When I first moved to Rio de Janeiro in 1991 tens of thousands of homeless families lived in cardboard boxes in Copacabana and locals would take a taxi to travel as little as one block to avoid being robbed by gangs of glue sniffing street children, many of whom would go on to be assassinated by the military police. There were an average of 3 armed car robberies per day and a kidnapping crisis was underway. I got in the middle of gunfire on my second day in town, in Copacabana at 2 in the afternoon. Another night, the city bus I was in lurched to a halt in the middle of the tunnel between Rio Sul and Princessa Isabel avenue as cars in front and behind us exchanged machine gun fire. Later, I was kidnapped by corrupt military police officers, pulled out of my taxi during a blitz, driven around the city for hours as, under the threat of getting a “blood test”, I negotiated the bribe for my release from $1000 down to $300. There was a violence crisis going on.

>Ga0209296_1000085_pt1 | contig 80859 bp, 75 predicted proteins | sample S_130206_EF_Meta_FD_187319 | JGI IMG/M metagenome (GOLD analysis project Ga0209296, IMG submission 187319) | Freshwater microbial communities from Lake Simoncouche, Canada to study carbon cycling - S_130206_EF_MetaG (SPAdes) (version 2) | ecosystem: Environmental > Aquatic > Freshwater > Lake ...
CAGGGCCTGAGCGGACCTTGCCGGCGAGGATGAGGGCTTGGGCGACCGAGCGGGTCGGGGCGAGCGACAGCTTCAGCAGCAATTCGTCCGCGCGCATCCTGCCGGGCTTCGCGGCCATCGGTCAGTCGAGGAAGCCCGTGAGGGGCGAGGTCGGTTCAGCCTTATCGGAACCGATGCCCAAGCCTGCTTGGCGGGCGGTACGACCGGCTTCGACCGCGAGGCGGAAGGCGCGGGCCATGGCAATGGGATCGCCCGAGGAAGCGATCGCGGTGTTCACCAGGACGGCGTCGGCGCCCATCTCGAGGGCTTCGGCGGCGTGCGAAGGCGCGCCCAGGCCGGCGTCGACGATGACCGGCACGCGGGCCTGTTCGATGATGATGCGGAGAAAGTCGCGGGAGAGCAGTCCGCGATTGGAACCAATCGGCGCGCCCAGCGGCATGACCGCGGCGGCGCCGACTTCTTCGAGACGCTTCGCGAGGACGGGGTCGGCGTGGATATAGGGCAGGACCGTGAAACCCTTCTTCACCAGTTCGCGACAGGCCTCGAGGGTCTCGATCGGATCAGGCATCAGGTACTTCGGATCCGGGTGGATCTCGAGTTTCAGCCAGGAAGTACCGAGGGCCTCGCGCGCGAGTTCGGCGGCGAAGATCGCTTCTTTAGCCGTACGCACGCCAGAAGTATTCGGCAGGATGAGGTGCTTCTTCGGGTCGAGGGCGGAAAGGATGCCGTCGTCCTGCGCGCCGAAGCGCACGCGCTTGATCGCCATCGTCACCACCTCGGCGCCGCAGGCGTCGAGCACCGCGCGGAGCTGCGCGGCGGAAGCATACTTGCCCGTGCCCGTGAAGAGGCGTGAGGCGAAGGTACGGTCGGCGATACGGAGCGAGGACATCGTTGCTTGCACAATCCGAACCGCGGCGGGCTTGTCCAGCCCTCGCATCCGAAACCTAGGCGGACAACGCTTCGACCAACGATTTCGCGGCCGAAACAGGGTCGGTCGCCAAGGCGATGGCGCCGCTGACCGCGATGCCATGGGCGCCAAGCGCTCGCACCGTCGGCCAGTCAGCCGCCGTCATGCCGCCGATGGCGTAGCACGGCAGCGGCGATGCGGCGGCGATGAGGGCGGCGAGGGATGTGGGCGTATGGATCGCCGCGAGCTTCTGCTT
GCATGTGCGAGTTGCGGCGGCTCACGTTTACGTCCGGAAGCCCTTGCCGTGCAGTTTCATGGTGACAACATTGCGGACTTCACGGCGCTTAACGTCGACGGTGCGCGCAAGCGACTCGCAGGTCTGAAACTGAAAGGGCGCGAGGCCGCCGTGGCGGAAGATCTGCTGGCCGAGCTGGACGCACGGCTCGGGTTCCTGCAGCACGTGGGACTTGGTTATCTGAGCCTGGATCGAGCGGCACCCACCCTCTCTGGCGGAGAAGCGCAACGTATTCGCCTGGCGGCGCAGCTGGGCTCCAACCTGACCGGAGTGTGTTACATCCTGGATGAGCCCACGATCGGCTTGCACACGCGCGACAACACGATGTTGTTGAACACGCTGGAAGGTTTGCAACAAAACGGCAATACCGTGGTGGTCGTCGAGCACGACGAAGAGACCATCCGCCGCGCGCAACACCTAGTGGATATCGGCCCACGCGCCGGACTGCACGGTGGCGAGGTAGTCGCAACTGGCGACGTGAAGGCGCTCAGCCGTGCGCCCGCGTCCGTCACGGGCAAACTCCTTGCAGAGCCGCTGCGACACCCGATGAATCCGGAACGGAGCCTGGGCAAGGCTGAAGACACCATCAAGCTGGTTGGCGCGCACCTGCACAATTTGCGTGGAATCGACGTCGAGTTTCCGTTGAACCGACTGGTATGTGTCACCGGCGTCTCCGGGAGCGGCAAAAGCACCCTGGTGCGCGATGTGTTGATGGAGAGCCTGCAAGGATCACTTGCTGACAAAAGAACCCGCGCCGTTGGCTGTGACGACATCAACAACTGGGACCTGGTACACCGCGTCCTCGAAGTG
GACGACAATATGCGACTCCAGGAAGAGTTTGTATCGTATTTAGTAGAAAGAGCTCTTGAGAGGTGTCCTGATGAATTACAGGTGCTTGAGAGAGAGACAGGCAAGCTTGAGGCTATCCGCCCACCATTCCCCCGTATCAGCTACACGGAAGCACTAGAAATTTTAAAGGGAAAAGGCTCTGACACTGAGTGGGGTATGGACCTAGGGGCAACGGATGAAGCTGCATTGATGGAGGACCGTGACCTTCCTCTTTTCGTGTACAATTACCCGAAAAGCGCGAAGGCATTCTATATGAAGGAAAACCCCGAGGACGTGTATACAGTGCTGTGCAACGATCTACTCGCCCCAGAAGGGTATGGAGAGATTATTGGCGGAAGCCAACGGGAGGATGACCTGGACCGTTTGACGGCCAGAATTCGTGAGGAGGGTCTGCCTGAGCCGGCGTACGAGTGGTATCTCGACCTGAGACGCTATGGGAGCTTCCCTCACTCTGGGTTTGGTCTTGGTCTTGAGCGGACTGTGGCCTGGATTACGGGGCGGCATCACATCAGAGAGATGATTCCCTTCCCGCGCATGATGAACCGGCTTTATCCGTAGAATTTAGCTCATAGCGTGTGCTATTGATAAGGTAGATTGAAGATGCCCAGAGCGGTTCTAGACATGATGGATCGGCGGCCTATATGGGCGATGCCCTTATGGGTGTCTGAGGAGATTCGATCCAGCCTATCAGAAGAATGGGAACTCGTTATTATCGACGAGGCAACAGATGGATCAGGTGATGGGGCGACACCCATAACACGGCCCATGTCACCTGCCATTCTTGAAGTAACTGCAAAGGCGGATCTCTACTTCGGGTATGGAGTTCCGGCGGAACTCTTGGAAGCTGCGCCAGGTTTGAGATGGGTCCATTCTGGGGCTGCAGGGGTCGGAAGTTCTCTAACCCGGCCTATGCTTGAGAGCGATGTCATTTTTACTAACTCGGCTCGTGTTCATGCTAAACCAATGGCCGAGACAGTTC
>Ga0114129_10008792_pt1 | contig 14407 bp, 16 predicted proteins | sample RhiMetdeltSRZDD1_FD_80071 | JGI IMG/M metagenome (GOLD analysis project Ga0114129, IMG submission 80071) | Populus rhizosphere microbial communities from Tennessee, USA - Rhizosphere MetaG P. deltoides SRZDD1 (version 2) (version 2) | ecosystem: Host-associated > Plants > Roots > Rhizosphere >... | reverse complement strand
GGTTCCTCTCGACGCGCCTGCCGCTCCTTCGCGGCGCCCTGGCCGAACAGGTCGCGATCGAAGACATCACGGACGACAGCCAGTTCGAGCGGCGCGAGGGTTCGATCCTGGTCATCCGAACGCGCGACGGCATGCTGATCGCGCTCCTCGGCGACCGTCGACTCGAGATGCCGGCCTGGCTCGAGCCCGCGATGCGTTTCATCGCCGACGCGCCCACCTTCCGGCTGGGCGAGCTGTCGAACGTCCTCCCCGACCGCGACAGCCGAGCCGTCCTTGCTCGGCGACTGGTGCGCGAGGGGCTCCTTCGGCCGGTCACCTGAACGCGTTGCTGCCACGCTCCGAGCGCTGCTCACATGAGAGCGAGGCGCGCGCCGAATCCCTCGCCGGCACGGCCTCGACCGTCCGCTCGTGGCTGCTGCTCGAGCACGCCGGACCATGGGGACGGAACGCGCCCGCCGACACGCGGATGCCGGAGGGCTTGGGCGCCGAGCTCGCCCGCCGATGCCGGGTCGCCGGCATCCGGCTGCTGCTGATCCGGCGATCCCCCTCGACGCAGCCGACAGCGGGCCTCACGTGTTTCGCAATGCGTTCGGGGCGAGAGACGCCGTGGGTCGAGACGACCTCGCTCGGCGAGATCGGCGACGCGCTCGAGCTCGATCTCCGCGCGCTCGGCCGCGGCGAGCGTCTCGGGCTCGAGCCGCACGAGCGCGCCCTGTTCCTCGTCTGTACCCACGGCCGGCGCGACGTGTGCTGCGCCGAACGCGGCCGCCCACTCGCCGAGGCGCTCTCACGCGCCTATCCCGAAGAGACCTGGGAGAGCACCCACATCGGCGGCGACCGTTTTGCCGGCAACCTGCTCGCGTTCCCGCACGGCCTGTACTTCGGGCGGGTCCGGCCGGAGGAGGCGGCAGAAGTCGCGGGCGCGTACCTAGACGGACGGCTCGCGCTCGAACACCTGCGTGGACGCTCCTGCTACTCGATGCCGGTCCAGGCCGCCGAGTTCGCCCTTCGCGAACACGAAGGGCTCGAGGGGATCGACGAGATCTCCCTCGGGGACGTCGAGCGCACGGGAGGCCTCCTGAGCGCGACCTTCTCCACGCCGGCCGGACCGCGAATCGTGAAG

I lived in a favela in São Luis, Maranhão from 2000-2005. It had nothing to do with a hipster sense of “slumming it”, but was the result of rational choice. The favela was within walking distance of my job downtown and at the time Maranhão was tied with Santa Catarina as Brasil’s safest state. Everyone knew their neighbors and we would sit out on our front stoops every night drinking beer and shooting the breeze. While there were a few drug points in the neighborhood, they only sold marijuana and the local drug kingpin was someone known and respected in the community. I moved to São Paulo in late 2005 and, during a series of return visits, I watched São Luis go down the toilet. A drug gang from Pernambuco moved into the old neighborhood and started selling crack. Soon, it was no longer safe to walk down the street after sundown and neighbors stopped sitting on their front stoops at night. A police station was attacked with machine gun fire and gangs were burning city buses. The São Paulo trafficking faction, the PCC, was moving in. It got so dangerous that the city bus system stopped running at night. Today, Sao Luis is the second most violent city with a population over 1 million in Brasil. It is a place that is suffering from a violence crisis and its case is exemplary of the crisis that has been underway in Northern and Northeastern cities for the past decade. Fortaleza, one of the most popular tourist destinations in the country, is now the most violent big city in Brasil, with a homicide rate of 75/100,000. Other tourist destinations such as Natal, Macaio and Porto Seguro are currently suffering from murder rates that dwarf those in Rio de Janeiro. You wouldn’t know this from reading commercial news publications like the Guardian. 6 of the last 12 articles about Rio de Janeiro in the Guardian have been about violence, culminating with Dom Phillips recent piece that overplays the violence issue and downplays the significance of the military occupation – the first time the military has taken over a state government security apparatus since the dictatorship.